However, GIS experts like Philip McTigue say that satellite and aerial orthogonal imagery is still a staple being provided to governmental agencies as well as local governments across the country. Satellite imagery is captured using a satellite as the platform for the imagery sensors or ‘cameras’. Aerial imagery is generally still orthogonally captured, however rather than being collected using a satellite as the platform, an airplane is used. These aerial images can be collected from a vast array of platforms to include high flying or small low flying planes to include unmanned aerial vehicles.

This orthogonal imagery has also seen its technology vastly improve as resolution now is commonly collected at half meter to as little as three inch ground sample distance (GSD). Ground sample distance is defined as the area of ground represented by one pixel in a digital image. Satellite imagery has advantages as satellites can still acquire imagery in locations that are high risk or difficult environments to fly over. This orthogonal imagery is valuable for disaster relief efforts, but can also be used in many other ways. This imagery can be used to predict potential locations for natural disasters; watershed and drainage issues, flood mapping and analyzing and identifying specific weaknesses in critical infrastructure (Crandall, 2010, para. 6). An example of this use for imagery is the Nashville flooding of May 2010. Historic flooding occurred in this area and first responders needed updated imagery to see where they could move assets and deploy rescue personnel.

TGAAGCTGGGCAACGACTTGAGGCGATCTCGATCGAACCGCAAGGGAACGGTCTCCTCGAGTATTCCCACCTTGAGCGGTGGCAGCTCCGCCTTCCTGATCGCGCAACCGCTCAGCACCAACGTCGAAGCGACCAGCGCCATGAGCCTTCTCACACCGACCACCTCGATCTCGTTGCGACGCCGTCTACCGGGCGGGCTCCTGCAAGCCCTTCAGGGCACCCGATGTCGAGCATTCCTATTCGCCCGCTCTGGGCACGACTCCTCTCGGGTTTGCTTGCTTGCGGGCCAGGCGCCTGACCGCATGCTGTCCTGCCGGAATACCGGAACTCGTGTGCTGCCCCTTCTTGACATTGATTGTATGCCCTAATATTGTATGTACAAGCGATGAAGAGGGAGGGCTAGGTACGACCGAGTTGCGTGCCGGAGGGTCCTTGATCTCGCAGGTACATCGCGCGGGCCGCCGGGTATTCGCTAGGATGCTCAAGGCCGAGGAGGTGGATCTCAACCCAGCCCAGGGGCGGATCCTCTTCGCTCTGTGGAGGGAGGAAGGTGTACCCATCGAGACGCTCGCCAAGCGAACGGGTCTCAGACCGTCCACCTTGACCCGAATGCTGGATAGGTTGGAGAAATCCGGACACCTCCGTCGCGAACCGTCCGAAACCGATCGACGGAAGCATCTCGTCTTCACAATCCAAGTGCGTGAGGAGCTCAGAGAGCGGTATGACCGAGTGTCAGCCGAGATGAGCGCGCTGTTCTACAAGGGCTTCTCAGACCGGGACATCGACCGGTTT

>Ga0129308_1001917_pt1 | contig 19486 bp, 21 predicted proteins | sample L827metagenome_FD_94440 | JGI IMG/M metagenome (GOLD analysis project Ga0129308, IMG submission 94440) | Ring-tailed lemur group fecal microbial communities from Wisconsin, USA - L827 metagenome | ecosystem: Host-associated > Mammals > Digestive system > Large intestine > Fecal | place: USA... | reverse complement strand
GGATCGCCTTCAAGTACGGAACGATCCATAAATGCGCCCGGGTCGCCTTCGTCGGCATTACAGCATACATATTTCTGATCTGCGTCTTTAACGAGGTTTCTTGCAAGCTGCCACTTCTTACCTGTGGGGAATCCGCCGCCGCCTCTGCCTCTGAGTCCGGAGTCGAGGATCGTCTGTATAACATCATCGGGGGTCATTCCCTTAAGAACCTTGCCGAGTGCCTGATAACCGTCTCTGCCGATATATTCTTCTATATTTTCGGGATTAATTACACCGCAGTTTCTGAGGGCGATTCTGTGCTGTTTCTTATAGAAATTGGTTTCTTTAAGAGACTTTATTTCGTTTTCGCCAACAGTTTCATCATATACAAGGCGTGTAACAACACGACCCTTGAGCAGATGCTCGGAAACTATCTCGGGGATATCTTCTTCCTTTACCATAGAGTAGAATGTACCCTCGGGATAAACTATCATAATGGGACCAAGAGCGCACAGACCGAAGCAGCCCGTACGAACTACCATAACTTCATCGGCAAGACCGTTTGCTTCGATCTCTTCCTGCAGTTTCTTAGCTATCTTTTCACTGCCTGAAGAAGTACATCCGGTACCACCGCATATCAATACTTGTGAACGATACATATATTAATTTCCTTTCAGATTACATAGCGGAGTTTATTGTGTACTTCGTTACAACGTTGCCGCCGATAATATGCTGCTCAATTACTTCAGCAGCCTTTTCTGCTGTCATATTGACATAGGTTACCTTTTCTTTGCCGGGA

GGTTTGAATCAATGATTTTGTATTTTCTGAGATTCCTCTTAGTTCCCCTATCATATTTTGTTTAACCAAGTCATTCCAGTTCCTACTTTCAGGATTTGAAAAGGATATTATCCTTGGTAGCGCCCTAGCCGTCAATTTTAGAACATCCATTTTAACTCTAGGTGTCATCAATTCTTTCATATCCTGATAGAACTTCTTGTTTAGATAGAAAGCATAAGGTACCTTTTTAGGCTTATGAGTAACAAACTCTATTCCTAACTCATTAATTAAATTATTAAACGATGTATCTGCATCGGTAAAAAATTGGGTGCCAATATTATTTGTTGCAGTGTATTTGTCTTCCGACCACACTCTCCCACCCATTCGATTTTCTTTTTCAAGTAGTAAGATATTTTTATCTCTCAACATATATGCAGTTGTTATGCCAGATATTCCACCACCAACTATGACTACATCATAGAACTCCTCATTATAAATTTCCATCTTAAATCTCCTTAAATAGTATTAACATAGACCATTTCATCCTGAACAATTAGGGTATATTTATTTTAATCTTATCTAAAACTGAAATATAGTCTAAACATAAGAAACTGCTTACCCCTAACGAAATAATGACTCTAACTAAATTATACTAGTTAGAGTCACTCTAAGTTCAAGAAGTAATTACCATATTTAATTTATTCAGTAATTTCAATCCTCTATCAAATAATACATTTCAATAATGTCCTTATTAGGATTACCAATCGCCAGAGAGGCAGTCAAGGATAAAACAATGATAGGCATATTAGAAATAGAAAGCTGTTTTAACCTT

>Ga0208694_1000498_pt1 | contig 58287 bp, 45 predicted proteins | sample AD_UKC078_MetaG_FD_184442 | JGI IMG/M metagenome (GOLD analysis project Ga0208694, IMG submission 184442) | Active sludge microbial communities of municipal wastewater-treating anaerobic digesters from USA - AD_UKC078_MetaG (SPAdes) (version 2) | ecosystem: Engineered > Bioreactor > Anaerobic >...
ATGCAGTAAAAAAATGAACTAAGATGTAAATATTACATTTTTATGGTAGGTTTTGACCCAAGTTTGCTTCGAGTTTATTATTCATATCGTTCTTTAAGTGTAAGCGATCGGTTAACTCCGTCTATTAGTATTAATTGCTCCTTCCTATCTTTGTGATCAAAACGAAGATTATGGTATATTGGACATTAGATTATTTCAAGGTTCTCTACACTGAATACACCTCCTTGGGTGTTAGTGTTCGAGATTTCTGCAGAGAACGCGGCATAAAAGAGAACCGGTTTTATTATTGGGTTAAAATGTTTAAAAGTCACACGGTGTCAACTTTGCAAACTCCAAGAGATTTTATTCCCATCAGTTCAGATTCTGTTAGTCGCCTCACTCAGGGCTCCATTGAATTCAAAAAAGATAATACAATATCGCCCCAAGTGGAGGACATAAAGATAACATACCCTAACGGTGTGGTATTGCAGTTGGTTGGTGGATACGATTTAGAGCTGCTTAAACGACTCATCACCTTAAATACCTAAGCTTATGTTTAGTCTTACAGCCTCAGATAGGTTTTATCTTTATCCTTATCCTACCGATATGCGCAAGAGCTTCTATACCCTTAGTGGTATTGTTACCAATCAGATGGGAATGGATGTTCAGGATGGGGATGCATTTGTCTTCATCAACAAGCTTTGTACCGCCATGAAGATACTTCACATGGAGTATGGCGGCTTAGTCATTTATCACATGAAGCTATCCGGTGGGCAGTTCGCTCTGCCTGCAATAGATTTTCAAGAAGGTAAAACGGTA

A company was contracted to fly over the flooded locations and within days the geographic information system (GIS) Director for the Nashville Metropolitan Planning Department Jennifer Higgs reported, “…the data was streaming in…we had what we needed and we immediately started printing maps for the fire department” (Corbley, 2011, p. 26). This same orthogonal aerial imagery has proven useful to our military forces in both Iraq and Afghanistan (Peck, 2004, para.21). Sandy Jacks, NGA Commercial imagery Program Manager, explained imagery was used for planning and adding data to databases for the military as well as identifying enemy targets (Peck, 2004, para. 22).

Although orthogonal imagery has proven to be useful to our first responders and armed forces it has significant weaknesses. Perspective in orthogonal imagery can be confusing to end users who are not image analysts. By definition, orthogonal is ‘intersecting or lying at right angles’ (Merriam-Webster, 2011) which when applied to imagery science means the viewed image has been taken looking straight down. This means buildings are viewed only seeing their roofs with no perspective on building height. This same principle can be applied to such objects as fences, light poles or cell tower antennas. Unlike someone like Philip McTigue who works with this technology, the general population is not familiar with looking at anything from this unnatural and confusing perspective. We visually understand our world from a ‘street view’ aspect including a 3 dimensional perspective.